Monday, July 12, 2010

Sewers Interview Series

I have decided (with the help of Erin) to start a new installment here called : Sewers Interview Series. I am going to interview many talented and awesome sewers ( be prepared for some of you to receive emails from me so you can be featured and interviewed) so that we can all learn from them and see what they do. Plus it is fun for me!!! So lets begin.

I am going to start with the person that taught me how to sew and in my opinion can sew anything and everything, from drapes, clothes, wedding dresses (yup she made mine) , bedding, pillows, quilts, etc. My Mom, Helen.

Sewing with my Mom

Q: Mom how old were you when you started to sew?

A: My Mom started me sewing when I was 8. I started on a pedal machine that was my grandmas. I sewed very simple things on that machine since it was a pedal machine and you had to pump it yourself there was no electricity.

Q: Who taught you to sew?

A: My Mother. She was a beautiful seamstress, she was called a " blue ribbon" seamstress. Anything she would submit to the fair she won the top prize for.

Q: What do you know how to sew?

A: I used to make my clothes in high school. I would start on something on Monday so that I could have it done on Friday for the dance. I learned to make draperies when I was 19. The first ones I made were out of orange burlap, 24 feet long by 8 feet, ceiling to floor. Then I made pillows in my early 20's for the house. I made all the baby clothes including diapers once I started to have kids so that everything would match. You can buy anything today but back then you could not so you had to make it yourself if you wanted it. Sewing was a necessity, there was no shops to buy dresses or anything you wanted so you had to make it.

Q: Have you always use patterns?

A: Yes I have always used patterns. I have learned to combine patterns and to enlarge them or make them smaller. I just threw away 250 patterns that I have had since the 50's! I had to learn to read a pattern in high school but my greatest teacher was my mother.

Q: What is your favorite thing to sew?

A: I enjoy today, at my age, alterations. I like to make things for other people but never for myself anymore. I earn the most money doing alterations. I started doing alterations for a cleaners years ago and it earned me the most money so I kept doing it. My ultimate favorite thing to make is brides maids dresses. I usually would alter the wedding dress too. I have made alot of fun costumes for people too.

Q:Do you have something that you made that is your favorite?

A: In 1971 my parents moved and I made my mothers bedspread out of tapestry fabric, with fringe, pillows and draperies for her bedroom. I then went to a class to learn how to make blinds. You would dip the fabric in a solution to make the fabric stiff and you would let it dry and then cut and trim it, then you could make it into a window shade. You now can buy iron on but back then you had to do it yourself.

Q: What is your favorite fabric line/ Designer?

A: I don't follow the fabric lines like you do. That is a new thing, it has not been popular until recently. I would not know if I bought name brands. I would just go to Los Angeles on San Pedro Street to the Garment District and there is streets full of fabric. I would go there and just buy what I liked. It is the best place to buy fabric.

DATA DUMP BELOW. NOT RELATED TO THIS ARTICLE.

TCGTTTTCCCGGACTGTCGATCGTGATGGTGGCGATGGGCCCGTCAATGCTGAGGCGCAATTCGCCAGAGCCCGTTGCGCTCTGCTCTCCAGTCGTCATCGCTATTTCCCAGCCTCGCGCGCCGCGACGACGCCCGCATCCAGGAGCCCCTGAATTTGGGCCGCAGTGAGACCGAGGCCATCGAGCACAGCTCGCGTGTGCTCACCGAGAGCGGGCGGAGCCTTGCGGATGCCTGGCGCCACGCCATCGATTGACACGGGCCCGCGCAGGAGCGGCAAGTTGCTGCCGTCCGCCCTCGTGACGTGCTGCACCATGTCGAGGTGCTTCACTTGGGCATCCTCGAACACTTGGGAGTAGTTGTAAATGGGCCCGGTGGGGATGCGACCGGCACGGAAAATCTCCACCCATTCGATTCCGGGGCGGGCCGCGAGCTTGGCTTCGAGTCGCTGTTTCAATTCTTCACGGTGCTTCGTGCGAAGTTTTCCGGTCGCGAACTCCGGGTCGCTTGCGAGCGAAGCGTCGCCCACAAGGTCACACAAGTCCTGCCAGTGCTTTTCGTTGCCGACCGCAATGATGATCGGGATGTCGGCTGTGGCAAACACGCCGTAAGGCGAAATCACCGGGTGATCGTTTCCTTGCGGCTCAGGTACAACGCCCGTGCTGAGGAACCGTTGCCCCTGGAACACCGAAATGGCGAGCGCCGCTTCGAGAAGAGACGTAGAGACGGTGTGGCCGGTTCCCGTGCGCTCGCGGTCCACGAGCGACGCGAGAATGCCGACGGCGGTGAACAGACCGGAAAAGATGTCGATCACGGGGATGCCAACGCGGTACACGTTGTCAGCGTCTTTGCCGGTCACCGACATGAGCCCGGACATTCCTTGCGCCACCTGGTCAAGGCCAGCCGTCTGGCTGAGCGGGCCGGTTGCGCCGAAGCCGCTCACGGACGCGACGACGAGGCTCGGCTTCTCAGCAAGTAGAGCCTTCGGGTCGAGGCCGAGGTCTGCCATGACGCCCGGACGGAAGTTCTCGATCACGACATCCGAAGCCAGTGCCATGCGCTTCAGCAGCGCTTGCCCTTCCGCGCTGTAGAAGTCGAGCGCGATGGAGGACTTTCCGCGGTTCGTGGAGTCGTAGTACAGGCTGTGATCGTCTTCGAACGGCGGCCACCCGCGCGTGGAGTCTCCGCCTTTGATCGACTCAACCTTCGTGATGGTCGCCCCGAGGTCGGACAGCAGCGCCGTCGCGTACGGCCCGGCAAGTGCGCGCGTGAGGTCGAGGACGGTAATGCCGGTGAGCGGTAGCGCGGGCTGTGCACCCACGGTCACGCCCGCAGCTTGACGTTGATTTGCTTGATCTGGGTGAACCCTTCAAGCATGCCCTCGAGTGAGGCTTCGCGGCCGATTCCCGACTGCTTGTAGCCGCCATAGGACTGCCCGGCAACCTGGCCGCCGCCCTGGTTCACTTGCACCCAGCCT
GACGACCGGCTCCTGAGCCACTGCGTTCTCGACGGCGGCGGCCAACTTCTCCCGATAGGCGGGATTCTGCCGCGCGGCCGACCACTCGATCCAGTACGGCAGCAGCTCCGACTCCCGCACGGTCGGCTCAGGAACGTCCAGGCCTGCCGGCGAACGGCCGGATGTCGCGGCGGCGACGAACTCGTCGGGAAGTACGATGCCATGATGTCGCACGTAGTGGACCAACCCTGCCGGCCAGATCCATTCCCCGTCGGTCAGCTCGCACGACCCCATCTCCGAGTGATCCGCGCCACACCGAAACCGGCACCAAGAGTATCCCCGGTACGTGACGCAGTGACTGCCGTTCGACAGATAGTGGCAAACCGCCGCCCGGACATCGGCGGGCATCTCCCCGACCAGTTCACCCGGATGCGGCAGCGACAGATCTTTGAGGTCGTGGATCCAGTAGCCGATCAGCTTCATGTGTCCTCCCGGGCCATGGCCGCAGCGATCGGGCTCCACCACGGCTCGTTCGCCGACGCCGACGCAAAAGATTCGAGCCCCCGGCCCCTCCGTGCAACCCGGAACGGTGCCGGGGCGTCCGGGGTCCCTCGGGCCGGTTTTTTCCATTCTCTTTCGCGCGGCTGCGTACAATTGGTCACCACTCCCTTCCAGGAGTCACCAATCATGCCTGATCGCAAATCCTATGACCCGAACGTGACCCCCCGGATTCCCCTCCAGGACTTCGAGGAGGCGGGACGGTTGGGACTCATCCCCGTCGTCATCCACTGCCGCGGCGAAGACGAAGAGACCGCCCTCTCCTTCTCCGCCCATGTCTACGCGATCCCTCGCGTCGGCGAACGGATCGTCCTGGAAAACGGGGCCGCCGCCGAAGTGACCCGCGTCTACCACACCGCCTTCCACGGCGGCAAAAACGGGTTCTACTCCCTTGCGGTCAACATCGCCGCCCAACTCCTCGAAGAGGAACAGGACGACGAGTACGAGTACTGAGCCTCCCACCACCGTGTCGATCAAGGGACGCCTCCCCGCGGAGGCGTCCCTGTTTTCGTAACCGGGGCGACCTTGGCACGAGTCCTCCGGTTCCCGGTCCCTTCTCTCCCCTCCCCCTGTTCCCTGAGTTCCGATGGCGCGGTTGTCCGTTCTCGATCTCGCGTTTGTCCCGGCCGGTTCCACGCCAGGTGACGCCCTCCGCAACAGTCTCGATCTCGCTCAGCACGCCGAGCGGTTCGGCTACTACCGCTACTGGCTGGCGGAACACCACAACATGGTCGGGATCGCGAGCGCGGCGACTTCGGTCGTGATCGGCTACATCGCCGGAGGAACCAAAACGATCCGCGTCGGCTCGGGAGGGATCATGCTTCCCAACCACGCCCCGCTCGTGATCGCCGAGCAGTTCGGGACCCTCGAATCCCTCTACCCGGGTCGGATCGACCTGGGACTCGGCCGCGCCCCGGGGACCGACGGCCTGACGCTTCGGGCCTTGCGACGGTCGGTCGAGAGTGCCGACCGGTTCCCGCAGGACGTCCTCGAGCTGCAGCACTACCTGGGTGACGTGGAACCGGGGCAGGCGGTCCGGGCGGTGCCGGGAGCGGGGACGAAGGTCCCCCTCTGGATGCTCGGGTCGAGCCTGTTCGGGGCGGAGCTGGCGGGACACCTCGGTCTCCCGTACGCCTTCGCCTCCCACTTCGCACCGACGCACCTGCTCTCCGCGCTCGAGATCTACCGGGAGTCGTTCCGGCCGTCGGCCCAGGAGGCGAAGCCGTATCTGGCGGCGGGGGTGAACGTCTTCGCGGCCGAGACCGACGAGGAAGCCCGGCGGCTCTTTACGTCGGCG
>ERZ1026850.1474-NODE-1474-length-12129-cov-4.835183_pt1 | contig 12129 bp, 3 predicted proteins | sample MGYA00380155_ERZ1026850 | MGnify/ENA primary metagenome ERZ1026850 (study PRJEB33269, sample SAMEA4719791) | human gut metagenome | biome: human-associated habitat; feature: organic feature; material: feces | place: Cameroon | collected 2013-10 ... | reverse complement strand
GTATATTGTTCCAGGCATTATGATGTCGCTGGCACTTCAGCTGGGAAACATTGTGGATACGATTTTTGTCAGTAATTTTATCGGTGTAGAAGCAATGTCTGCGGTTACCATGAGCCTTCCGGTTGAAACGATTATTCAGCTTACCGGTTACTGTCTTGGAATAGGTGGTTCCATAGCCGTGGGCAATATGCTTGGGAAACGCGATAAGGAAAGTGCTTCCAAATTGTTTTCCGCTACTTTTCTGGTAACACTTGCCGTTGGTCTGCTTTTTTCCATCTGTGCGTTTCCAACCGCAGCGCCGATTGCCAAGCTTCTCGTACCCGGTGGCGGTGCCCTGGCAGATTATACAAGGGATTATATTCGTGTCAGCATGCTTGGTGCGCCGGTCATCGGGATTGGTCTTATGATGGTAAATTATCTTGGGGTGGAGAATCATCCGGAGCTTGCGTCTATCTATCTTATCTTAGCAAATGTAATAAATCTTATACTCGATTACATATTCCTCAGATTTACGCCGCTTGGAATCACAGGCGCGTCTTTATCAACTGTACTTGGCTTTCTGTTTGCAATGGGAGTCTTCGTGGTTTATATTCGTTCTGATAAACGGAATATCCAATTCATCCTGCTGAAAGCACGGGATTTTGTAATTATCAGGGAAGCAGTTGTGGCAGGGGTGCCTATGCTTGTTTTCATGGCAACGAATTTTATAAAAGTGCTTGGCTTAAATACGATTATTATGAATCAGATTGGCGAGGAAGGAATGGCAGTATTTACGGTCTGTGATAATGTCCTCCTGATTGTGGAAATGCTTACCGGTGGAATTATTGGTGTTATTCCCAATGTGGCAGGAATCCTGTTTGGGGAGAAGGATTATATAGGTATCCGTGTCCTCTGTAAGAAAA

Q: What are some of your sewing secrets?

A: 1. Use dressmaker pins which are longer. It makes things so much easier.

2. I always have a magnet pincushion so that I can throw the pins on it and they stick. It makes things faster and easier.

3. Anyone that wants to sew clothes has to have a Serger, it is the best machine to finish the inside seams, it cuts your time in half.

4. Always have an old cotton sheet to use to iron with as a pressing cloth. Use it on anything that is nice so that it doesn't cause your nice clothes and/or fabrics to get a shine.

5. A really nice padded ironing board. When you press your seams open it makes the seams so much flatter and nicer. Ironing is the most important thing a seamstress does. Iron as you go.

6. If you want a curve, cut your fabric on the bias. Bias cut makes the fabric curve when you sew it.

There you go the first installment of SEWERS INTERVIEW SERIES. I hope you enjoyed hearing from my Mom. Stay tuned for a new installment with a new sewer every month.


Jandi said...

Love it! My mom and I were talking about the beginnings of her early sewing career a few nights ago. I never knew she started sewing because my grandmother was awful at it and refused to buy clothing from the store! Talk about desperation! Thanks for sharing and I look forward to next month!

Jane's Fabrics and Quilts said...

I loved it! you Mom is darling!! I love how she just buys fabric she likes and has no idea who made it!! Way to go Mom. and I love you new idea!!

Me? A Mom? said...

this is going to be a great feature. She THREW AWAY 50 vintage patterns! Ack!!

Nichole said...

Love your new feature! Just a hint though: a "sewer" is where things go when you flush, and a "sewist" is someone who sews. The English teacher in me just had to say something. Can't wait for future interviews!

Elena @ Breakfast for Dinner said...

What a great series! And what a perfect person to start with--my mom taught me to sew when I was little, too.

Unknown said...

I can't believe you typed all this while on the phone!!!!
Can't wait to hear from other sewists... new word to me, but does sound better... correct English I'm sure!!!
The idea is great and would make an awesome, fun book:)

~Niki~ said...

loved this interview! these are great!


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